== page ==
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$11M Fraud: More charges may be coming against Shkreli, Attorney

Martin Shkreli and attorney Evan Greebel are escorted by law enforcement agents in New York in December 2015.
Martin Shkreli and attorney Evan Greebel are escorted by law enforcement agents in New York in December 2015.

By Christine Simmons, From New York Law Journal
Martin Shkreli, the former pharmaceutical executive who was arrested alongside his company’s corporate attorney, Evan Greebel, may use a “reliance of counsel” defense and is exploring whether to sever his case from Greebel’s.
Meanwhile, federal prosecutors said Tuesday they may file additional charges in a superseding indictment against the pair within the next month.
In an indictment unsealed last December, the Eastern District U.S. Attorney’s Office alleged that Shkreli and Greebel used a series of settlement and sham consulting agreements that caused pharmaceutical company Retrophin and its investors to lose more than $11 million.
Shkreli was Retrophin’s CEO until 2014. Greebel was Retrophin’s outside counsel and a partner at Katten Muchin Rosenman at the time of the alleged fraud. He joined Kaye Scholer last July but resigned from that law firm this year, months after the indictment was unsealed.
Shkreli is charged with securities fraud, securities fraud conspiracy and wire fraud conspiracy, while Greebel is charged with wire fraud conspiracy.
Both have pleaded not guilty.
At a status conference Tuesday, attorneys for Shkreli and Greebel told Eastern District Judge Kiyo Matsumoto that they are reviewing “millions of documents” handed over by prosecutors. They urged the judge to delay setting a trial date, especially since prosecutors have raised the potential for a superseding indictment.
Greebel’s attorney, Gibson Dunn & Crutcher partner Reed Brodsky, said the new allegations could be much more “expansive” than the December indictment.
But Assistant U.S. Attorney Winston Paes told the judge that if prosecutors did file a superseding indictment, it would be brought within a month and it would not add more discovery. He said any superseding indictment could include additional ways of defrauding Retrophin.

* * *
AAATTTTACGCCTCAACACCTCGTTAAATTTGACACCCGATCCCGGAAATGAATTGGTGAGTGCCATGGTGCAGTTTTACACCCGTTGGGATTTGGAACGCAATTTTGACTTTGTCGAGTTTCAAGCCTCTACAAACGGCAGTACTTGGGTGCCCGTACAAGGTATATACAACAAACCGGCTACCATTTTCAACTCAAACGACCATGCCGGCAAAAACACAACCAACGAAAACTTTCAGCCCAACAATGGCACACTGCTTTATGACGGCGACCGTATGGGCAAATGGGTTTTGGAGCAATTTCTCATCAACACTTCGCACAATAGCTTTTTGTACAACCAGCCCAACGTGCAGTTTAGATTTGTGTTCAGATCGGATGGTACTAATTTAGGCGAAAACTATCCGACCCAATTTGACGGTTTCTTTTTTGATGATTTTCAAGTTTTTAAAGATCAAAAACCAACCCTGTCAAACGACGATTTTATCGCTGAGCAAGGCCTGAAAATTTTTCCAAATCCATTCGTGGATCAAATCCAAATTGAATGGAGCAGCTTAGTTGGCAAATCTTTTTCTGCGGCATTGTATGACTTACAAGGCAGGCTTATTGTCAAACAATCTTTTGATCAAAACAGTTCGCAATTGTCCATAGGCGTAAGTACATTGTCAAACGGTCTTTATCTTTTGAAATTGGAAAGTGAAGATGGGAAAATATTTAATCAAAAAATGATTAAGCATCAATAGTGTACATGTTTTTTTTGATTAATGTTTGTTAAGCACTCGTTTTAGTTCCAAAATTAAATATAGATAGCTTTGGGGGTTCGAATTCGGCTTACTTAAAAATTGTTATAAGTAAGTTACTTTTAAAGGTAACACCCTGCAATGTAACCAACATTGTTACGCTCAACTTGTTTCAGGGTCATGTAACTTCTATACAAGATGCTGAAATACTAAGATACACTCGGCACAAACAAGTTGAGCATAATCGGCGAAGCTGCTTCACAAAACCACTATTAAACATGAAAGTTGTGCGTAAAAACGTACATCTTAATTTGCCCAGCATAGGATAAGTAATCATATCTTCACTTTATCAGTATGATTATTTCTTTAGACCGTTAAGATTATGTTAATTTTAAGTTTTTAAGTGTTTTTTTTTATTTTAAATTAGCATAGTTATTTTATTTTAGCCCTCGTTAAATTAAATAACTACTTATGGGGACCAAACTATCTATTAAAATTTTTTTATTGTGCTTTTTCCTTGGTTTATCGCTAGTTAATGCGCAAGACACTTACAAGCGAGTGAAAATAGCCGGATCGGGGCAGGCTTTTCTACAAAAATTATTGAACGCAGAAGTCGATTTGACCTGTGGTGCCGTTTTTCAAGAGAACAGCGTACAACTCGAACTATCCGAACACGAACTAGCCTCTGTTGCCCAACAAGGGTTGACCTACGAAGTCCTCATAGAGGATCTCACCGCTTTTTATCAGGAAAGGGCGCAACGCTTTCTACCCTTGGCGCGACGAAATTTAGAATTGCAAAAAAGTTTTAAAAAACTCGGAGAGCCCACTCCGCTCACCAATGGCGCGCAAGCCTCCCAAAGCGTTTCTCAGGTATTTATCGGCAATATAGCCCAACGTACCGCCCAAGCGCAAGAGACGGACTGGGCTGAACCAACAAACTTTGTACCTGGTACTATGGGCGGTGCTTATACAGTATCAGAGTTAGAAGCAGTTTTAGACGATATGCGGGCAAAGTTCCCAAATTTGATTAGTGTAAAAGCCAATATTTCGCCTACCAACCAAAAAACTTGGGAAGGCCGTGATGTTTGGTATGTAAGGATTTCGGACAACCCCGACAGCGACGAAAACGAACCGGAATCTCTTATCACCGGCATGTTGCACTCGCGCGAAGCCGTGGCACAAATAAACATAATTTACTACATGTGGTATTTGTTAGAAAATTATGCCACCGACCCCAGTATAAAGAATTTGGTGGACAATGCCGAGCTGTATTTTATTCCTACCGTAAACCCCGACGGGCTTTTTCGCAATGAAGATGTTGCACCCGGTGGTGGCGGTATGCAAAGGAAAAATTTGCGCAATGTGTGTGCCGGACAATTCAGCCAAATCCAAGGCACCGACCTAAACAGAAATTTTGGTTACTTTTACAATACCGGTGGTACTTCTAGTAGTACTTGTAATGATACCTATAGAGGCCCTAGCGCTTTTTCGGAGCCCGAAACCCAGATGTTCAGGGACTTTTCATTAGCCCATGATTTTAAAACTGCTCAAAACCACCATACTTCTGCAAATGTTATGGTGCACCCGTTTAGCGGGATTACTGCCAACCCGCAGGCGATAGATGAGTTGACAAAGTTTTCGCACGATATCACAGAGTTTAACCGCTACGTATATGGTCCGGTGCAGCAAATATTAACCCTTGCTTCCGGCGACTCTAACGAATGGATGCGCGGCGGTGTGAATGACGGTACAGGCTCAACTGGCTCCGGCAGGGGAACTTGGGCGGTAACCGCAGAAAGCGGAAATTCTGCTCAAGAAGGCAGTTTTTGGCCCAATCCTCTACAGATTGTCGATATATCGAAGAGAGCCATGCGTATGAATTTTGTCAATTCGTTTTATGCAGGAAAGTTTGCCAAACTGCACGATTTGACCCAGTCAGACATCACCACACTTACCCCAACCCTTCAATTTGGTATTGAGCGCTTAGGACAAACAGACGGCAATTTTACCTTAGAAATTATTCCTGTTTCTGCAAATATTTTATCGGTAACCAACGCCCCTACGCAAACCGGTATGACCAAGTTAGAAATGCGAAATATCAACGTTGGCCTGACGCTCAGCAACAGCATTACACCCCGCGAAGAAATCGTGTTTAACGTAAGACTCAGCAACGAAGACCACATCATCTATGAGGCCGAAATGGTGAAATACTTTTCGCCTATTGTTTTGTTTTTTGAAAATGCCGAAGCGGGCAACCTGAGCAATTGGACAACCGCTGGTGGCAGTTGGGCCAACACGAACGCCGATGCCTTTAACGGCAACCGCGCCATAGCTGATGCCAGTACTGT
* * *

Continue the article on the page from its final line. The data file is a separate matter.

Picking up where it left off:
In particular, Paes referenced two allegations in a civil suit brought against Shkreli last year by Retrophin. The civil suit claims Shkreli used his control over the company to enrich himself.
Specifically, Retrophin, represented by Cooley, alleges Shkreli used the company’s opportunity to allocate 2.4 million unrestricted shares in a reverse merger entity to induce two employees to give him 90,000 shares.
Secondly, Retrophin alleges Shkreli was involved in using funds raised by the company in a 2013 transaction to make a personal investment and acquire 180,000 shares.
The judge set June 6 for the next court date, by which time any superseding indictment may be filed.
In early December, Eastern District Judge Jack Weinstein ruled that communications between Shkreli and Greebel were not privileged.
Shkreli’s attorney, Benjamin Brafman, of Brafman & Associates, told Matsumoto that he doesn’t intend to ask the court to reconsider Weinstein’s decision, but he did not accept Weinstein’s conclusion that the crime-fraud exception applies in this matter.
“Our position, however, will permit counsel to pursue a ‘reliance of counsel defense’ should we deem it appropriate at trial,” Brafman said in a letter.
He also raised the possibility of a severance motion. He told reporters after court, “We want to explore the possibility that this case may need two separate trials, depending on whether we intend to interpose a defense based on a reliance of counsel.”
He added he needed to review all discovery material before deciding.
Brafman said he still believes the charges “are very defensible” and was pleased Matsumoto was willing to work reasonably in scheduling. “We intend to proceed to trial,” he said.
Brodsky declined to comment after court.
IMAGE:. Martin Shkreli and attorney Evan Greebel are escorted by law enforcement agents in New York in December 2015. AP/Craig Ruttle, Landov/Louis Lanzano
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